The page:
the greatest attention was paid to SunIn the last election, these immaculate day-schools throughout the country; reli. beings were shut up in conclave twenty- gious meetings were more than usually six days, and could any one tell out the numerons; the style of preaching more secrets of the prison-house, I have no pointedly impressive; church discipline doubt we should hear of quarrels and better attended to, and a greater degree heart-rendings, more terrible by far than of brotherly love prevailed in the churches. are witnessed by the walls of any ordi. To inforın you of what I myself have nary place of criminal confinement. witnessed, will be sufficient to show how REVIVAL OF RELIGION IN WALES.

the people are generally affected at those

religious meetings where the revivals preExtract of a Letter from the Rev. D. Peter,

vail. .... I have seen, on these occaTheological Tutor of the Academy at Car sions, some with bended knees, folded marthen, to the Rev. Caleb Morris, hands, and uplifted eyes, engaged in London.

earnest prayer ; others prostrated on the My Dear Sir,--It affords me the great- ground, agonizing under a sense of guilt; est pleasure, that I have it in my power others praising God for the salvation of to communicate to yoni, for the informa- the Gospel. .. .. Much, perhaps, of what tion of our religious friends in England, we see and hear at those religious meetand other parts of the world, a brief ac- ings where the revivals prevail, may be count of the progress of the Redeemer's the effect of enshusiasm ; yet when we kingdom in the Principality of Wales, consider the moral change that is so viand especially of the unusual revivalssible in the temper and conduct of those with which many of the Welsh churches who were before notoriously wicked, and have been favoured of late,

the religious awe which pervades all Few, perhaps, beyond the confines of ranks in the towns, villages, and neighthe Principality are aware of the pro- bourhoods where the revivals appear, we gress which the Gospel has made among are compelled to acknowledge that the all denominations of Christians in this hand of the Lord is present, and that part of Great Britain for the last fifty these revivals in South Wales are the years. We have experienced an ont- effect of the out-pouring of the Holy pouring of the Holy Spirit in some de- Spirit. gree at various times, and we must say . The present revival in South Wales that the hand of the Lord is still stretched commenced among the Calvinistic Meout in the salvation of many amongst us. thodists at the village of Caio, in the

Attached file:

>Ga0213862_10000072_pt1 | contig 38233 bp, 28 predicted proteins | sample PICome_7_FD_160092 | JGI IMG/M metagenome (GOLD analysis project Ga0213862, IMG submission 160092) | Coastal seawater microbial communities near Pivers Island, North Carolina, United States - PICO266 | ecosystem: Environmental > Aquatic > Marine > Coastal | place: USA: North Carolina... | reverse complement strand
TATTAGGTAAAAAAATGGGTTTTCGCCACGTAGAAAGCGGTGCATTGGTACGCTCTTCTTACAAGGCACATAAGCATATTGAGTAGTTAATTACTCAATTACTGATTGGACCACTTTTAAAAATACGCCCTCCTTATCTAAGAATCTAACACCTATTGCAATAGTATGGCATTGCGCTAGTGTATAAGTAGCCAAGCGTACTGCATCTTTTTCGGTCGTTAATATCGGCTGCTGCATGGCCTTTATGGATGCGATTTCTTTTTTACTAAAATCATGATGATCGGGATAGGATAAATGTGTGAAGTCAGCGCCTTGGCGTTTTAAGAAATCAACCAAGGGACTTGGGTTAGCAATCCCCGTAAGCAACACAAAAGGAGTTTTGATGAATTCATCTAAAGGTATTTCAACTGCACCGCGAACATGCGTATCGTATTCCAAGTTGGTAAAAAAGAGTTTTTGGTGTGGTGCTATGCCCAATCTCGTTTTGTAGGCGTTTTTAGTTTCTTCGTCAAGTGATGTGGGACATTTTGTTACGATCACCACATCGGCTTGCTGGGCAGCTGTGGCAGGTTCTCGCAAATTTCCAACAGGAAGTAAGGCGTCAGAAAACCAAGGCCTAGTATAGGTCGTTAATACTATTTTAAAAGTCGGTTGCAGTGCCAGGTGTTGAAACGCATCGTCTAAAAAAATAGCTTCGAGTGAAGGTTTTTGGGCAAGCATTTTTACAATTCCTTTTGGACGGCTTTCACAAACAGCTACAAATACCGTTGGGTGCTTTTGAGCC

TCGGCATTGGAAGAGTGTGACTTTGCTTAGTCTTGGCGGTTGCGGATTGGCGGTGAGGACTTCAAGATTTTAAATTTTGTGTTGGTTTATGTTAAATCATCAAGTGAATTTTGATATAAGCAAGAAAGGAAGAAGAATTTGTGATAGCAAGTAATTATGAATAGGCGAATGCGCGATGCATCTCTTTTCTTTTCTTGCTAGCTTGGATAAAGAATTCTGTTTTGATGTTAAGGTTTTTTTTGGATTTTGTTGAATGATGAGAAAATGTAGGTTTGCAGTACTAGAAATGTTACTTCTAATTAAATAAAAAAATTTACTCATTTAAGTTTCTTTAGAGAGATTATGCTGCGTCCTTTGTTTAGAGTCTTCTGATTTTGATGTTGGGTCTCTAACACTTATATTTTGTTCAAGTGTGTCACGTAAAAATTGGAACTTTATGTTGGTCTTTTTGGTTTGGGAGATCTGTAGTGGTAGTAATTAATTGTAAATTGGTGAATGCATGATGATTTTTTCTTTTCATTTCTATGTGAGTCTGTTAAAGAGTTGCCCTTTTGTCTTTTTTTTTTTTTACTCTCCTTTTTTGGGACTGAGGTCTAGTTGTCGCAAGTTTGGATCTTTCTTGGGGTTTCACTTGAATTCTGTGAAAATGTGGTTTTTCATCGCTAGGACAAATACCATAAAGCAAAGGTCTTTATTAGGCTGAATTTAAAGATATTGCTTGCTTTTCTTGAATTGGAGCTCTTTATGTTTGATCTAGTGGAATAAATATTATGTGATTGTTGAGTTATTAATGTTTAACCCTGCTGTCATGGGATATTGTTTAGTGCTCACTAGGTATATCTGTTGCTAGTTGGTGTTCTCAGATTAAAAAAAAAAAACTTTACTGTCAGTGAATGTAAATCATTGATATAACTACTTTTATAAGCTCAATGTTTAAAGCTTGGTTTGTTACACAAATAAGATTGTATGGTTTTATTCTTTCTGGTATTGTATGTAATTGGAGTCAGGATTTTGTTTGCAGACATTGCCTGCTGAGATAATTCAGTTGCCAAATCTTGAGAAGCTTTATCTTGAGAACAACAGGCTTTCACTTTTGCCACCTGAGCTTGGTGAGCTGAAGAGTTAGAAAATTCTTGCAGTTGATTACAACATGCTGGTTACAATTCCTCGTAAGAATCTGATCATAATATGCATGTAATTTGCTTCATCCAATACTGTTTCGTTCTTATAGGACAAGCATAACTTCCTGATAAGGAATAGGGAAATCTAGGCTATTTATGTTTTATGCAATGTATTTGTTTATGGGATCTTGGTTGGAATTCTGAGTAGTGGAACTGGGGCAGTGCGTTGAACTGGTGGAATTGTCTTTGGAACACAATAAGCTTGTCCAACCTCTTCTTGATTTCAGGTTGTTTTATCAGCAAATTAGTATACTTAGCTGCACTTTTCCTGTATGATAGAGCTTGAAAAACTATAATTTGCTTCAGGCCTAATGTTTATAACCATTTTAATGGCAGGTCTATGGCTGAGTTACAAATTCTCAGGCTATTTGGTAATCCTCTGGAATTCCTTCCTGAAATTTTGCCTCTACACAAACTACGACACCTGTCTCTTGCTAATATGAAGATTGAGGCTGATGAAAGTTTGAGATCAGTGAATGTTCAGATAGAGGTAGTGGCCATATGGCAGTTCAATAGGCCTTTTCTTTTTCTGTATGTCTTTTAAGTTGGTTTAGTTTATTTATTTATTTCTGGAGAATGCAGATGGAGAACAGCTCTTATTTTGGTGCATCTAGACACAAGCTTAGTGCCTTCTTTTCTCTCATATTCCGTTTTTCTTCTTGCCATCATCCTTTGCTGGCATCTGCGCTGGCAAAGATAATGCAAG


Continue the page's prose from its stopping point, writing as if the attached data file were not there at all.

The number of ministers and chapels county of Carmarthen, about the latter in the Principality is now double what it end of the year 1827, and was for some was half a century back; and the num- tirne confined to that religious body. ber of professing Christians of all denò- Their meetings were blessed with an minations has increased more than three. unusual degree of religious feeling; and fold during that period. Indeed I could on one occasion, a few individuals were name some churches among the Inde- so much affected that they cried out for pendents that have increased eight, ten, mercy. They were joined by some reliand twelve-fold in the number of mem- gions characters, who were then convinced bers within the last thirty-five years. that their piety had been at too low an For you well know that some years back, ebb, and thus the feeling became general it was not an unusual thing for many of our in the neighbourhood. The most remark. churches to receive ten, twenty, or thirty able conversion, before the revival bemembers to communion at a time, and came general at that place, was that of a that for several successive months.

young man of the most abandoned cha